Following these student interviews, Jelks walks across campus at Armstrong State with a white man, possibly college president Henry L. Ashmore. The clip shows other views of campus as well as white students sitting on a blanket on the lawn. Jelks later interviews a female student from Armstrong State. The young woman supports merging the schools for the benefit of the students as well as for the possibility of the financial benefit of not operating two colleges in the community. A young man also interviewed by Jelks disagrees and feels that two schools allows students to have more choices. The clip ends with Jelks reviewing the situation. He explains that some people have been critical of the University System of Georgia maintaining the historically white Armstrong State College and the historically African American Savannah State College. Jelks explains that the administration at both schools defends the existing system. He reports that many communities question the use of state and federal funds to support two schools. Before signing off, he mentions a future program examining the higher education situation in Albany, Georgia.
During the 1970s several lawsuits charged that the University System of Georgia continued to discriminate against students in violation of the 1964 Civil Rights Act. The lawsuits pointed to the two colleges in Savannah, historically white Armstrong State and historically African American Savannah State, as proof the discrimination within the University System. Officials at both schools pointed to efforts to develop joint degree programs and other cooperative measures as a counter to these lawsuits. In 1973, Georgia and several other states accused of maintaining dual education systems were ordered to develop desegregation plans or risk loosing federal funds. Between 1971 and 1979, Georgia submitted four versions of a plan to desegregate the University System. While the final plan did not merge Savannah State and Armstrong State, the two schools were required to adjust several educational programs in the fall of 1979. At that time, all of the education programs were moved to Savannah State College, now Savannah State University, and all of the business programs were moved to Armstrong State College, now Armstrong Atlantic University.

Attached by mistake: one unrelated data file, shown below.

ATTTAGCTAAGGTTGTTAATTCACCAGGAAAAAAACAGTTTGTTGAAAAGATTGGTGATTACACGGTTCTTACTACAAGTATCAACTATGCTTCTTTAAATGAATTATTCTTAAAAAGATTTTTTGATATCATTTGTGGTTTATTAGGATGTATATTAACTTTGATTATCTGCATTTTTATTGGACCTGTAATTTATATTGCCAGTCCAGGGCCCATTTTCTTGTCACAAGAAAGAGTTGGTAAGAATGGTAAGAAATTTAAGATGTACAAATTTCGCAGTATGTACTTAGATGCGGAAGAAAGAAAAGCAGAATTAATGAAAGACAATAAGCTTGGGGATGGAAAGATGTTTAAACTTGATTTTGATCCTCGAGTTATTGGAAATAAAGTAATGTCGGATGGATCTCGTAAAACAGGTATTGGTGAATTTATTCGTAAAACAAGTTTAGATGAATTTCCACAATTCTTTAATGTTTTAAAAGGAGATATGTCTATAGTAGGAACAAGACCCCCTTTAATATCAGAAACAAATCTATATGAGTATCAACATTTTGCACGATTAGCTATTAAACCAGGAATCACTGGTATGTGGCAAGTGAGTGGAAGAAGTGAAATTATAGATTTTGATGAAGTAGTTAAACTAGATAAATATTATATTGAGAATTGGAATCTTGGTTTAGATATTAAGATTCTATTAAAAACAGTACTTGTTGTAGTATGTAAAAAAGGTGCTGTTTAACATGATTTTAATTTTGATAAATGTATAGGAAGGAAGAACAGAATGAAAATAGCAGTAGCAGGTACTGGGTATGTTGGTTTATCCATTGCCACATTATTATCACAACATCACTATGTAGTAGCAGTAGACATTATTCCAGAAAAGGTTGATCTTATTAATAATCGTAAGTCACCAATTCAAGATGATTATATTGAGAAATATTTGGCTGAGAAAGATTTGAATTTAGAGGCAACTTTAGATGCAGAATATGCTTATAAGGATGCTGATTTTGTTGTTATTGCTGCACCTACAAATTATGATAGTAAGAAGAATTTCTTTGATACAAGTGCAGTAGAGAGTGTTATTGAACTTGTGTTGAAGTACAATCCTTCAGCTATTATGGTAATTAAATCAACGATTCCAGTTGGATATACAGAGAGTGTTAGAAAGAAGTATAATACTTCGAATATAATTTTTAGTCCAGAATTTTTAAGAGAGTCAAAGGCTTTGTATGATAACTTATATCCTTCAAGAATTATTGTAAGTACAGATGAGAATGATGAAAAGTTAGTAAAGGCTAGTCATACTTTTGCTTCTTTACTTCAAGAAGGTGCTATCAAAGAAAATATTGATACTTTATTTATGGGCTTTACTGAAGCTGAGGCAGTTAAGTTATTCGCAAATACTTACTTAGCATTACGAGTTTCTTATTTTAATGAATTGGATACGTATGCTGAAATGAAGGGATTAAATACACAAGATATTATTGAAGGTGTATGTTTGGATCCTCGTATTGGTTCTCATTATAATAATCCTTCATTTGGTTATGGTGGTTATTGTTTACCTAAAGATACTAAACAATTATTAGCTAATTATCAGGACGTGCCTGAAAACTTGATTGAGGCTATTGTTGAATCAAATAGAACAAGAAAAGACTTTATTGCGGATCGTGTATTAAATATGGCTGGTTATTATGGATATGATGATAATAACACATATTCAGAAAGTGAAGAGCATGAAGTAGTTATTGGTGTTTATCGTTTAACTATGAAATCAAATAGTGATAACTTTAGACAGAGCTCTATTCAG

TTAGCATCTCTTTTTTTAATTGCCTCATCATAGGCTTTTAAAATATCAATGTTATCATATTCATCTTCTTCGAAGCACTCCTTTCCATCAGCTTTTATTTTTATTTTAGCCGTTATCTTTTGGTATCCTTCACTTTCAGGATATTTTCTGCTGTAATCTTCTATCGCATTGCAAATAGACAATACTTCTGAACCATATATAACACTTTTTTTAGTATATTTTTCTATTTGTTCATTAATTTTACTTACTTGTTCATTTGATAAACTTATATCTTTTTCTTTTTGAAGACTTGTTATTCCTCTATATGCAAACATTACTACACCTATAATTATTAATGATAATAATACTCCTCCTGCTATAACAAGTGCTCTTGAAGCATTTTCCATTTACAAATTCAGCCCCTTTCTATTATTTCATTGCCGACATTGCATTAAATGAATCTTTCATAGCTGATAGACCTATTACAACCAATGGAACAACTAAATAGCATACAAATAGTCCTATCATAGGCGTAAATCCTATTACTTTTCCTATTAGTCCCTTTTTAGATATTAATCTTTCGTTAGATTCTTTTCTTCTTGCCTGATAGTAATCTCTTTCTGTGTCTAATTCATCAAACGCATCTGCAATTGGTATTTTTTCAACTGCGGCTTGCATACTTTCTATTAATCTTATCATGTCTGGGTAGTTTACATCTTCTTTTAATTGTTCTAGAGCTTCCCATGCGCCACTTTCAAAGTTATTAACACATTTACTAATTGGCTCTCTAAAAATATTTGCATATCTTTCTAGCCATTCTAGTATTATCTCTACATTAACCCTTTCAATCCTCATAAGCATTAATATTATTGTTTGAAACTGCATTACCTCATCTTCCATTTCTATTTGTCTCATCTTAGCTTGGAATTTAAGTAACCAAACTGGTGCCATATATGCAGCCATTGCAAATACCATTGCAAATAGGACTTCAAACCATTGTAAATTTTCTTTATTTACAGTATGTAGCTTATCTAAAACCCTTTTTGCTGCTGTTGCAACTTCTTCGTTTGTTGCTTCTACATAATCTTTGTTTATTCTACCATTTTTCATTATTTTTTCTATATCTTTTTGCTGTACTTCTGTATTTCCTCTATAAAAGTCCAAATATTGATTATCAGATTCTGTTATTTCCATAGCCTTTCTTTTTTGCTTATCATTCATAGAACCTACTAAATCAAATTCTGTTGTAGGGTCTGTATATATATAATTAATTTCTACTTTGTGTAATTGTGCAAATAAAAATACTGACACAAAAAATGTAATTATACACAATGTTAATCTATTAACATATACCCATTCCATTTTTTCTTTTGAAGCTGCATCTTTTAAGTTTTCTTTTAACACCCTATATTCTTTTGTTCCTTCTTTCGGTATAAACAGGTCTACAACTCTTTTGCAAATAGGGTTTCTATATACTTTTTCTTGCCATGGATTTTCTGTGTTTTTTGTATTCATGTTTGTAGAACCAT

Title supplied by cataloger.